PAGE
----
Correct. And the the other the other great benefit of using an offset for me is that I’m someone that likes a lot of control. So a lot of a lot of people a very hell bent on taking that excess money and paying down their loan. For me, that doesn’t really make a lot of sense. And the reason being is if I park it in the offset and and get the interest benefit or the reduced interest payment, I like to have control over that amount, of that money. So I could use I use that as a buffer. So if you go through COVID-19 if I was to have a tenant that moved out I couldn’t find another tenant in one of my investment properties for a month, I could just simply take the money out of that offset account that has built up over time and pay and continue to pay the mortgage. So I have that flexibility. But the other thing I use that offset for if times are good as money accumulates in that offset account, I know when exactly when I’m in a position to use that money for an additional deposit for my next investment property or whatever it may be. That money is siloed within that investment account for investment purposes, and that’s why I classify this as a machine that I simply keep going, money keeps flowing around. And ultimately, I know money keeps accumulating in that offset account that I can use for either the buffer or further investment purchases.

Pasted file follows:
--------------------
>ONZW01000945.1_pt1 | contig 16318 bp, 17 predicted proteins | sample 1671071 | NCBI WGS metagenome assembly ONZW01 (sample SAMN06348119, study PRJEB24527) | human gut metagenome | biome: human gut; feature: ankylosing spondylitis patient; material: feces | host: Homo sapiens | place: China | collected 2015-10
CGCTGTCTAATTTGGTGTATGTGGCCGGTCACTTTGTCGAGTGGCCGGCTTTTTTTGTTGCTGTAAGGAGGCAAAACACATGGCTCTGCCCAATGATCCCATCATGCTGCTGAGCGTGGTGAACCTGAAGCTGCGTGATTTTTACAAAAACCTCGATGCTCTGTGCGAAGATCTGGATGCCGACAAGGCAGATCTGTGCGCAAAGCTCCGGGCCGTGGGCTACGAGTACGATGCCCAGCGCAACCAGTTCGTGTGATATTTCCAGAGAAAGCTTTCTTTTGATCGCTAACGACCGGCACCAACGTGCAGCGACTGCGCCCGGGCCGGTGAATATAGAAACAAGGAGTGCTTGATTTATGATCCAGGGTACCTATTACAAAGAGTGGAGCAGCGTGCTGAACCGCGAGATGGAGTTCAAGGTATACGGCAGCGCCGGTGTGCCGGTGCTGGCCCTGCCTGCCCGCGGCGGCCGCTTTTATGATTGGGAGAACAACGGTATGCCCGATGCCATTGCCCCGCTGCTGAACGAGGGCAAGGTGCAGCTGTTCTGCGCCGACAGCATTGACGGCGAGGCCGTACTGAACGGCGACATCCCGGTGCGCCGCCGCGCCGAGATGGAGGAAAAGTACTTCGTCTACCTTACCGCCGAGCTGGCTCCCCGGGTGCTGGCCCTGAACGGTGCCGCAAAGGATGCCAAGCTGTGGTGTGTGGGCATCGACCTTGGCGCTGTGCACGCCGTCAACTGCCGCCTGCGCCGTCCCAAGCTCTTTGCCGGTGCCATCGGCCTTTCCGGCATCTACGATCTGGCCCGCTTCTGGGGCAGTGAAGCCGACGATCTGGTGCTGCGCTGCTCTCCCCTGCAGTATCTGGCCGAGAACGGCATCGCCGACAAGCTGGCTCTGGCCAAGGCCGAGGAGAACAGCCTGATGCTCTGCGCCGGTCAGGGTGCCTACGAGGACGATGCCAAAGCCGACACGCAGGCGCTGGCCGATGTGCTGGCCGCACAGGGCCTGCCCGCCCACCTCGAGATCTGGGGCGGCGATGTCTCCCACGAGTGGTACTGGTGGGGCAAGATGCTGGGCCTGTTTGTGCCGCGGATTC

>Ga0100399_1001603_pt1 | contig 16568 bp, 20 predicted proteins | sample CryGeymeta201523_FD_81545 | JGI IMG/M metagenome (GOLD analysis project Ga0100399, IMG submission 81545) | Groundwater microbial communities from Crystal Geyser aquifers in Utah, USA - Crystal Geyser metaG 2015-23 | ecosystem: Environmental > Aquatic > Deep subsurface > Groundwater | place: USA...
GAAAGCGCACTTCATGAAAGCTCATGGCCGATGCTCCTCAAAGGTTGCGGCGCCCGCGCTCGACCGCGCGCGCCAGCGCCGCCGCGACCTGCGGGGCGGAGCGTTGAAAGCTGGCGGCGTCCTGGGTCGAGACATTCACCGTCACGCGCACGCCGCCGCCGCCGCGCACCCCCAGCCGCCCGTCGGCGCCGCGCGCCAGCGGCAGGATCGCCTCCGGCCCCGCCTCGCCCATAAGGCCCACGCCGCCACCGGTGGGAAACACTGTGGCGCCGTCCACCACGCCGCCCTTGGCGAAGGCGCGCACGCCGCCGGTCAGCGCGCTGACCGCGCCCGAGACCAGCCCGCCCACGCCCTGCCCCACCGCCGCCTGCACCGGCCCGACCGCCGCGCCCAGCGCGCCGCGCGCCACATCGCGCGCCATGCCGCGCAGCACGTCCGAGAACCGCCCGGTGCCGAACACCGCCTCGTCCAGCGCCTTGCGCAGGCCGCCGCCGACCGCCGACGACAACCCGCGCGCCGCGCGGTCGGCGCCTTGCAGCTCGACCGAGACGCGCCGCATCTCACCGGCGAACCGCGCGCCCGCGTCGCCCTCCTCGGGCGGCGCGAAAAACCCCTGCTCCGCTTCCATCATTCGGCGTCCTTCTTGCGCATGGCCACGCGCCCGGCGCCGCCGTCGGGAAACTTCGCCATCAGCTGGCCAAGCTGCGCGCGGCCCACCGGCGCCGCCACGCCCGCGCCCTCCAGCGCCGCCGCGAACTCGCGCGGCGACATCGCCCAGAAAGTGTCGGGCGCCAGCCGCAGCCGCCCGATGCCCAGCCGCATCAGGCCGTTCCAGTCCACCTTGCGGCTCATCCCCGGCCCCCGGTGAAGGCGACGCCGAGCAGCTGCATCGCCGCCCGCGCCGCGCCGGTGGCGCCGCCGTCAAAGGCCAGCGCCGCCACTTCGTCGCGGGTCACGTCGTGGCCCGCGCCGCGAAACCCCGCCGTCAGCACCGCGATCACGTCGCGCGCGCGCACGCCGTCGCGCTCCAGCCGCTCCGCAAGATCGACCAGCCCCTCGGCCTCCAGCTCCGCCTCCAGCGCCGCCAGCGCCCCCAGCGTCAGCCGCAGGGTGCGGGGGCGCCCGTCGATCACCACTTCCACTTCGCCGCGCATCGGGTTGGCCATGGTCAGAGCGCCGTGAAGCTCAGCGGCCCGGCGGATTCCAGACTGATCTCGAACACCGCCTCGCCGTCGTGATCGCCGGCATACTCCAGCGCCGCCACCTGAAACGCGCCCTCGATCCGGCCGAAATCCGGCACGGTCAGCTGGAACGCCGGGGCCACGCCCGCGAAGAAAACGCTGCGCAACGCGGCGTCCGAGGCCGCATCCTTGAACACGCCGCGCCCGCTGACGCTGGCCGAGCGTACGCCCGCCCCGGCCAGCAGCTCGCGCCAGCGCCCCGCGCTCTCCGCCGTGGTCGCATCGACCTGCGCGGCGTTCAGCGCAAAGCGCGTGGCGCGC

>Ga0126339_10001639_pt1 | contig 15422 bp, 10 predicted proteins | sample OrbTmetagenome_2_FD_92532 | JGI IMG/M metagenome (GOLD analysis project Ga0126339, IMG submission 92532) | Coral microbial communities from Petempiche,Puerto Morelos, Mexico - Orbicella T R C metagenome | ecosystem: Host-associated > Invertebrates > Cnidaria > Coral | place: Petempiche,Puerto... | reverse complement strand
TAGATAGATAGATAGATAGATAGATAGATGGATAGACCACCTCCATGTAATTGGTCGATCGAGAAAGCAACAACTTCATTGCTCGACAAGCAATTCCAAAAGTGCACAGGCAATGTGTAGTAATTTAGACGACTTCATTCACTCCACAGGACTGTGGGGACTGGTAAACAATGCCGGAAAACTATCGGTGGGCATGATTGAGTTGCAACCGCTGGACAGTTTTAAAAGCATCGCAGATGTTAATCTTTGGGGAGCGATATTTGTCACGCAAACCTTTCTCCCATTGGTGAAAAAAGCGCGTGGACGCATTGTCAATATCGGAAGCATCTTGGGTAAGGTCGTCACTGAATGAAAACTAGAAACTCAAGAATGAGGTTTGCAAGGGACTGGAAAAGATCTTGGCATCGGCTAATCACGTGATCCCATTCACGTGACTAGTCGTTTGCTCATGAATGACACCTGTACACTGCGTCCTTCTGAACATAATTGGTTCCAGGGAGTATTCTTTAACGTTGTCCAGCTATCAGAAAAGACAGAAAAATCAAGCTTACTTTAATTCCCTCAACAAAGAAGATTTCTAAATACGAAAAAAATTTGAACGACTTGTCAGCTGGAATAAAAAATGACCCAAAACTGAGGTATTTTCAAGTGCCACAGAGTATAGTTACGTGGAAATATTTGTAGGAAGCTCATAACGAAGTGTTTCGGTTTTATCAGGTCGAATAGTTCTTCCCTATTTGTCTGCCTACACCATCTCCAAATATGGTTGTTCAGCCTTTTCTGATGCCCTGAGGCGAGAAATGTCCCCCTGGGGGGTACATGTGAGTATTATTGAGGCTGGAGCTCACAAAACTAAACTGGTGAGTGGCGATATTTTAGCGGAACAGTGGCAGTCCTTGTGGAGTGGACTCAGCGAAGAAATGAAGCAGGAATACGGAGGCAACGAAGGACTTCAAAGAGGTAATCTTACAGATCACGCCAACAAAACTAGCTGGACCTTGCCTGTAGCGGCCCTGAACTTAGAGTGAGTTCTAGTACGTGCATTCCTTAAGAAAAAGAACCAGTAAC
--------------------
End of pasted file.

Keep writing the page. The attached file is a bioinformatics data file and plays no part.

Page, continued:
Colin 26:52
Well, this is a good segue for me to say that this all this is advice if you want to call it that of general nature. So please seek your accountant or your financial planner, you want to go in depth about what this all really means, obviously, the offset account and all its intricacies would only be relevant if we understand your situation. But I guess I, you know, Andrew, you’re talking about it from a very general point of view, the benefit of having an offset account.

Andrew 27:23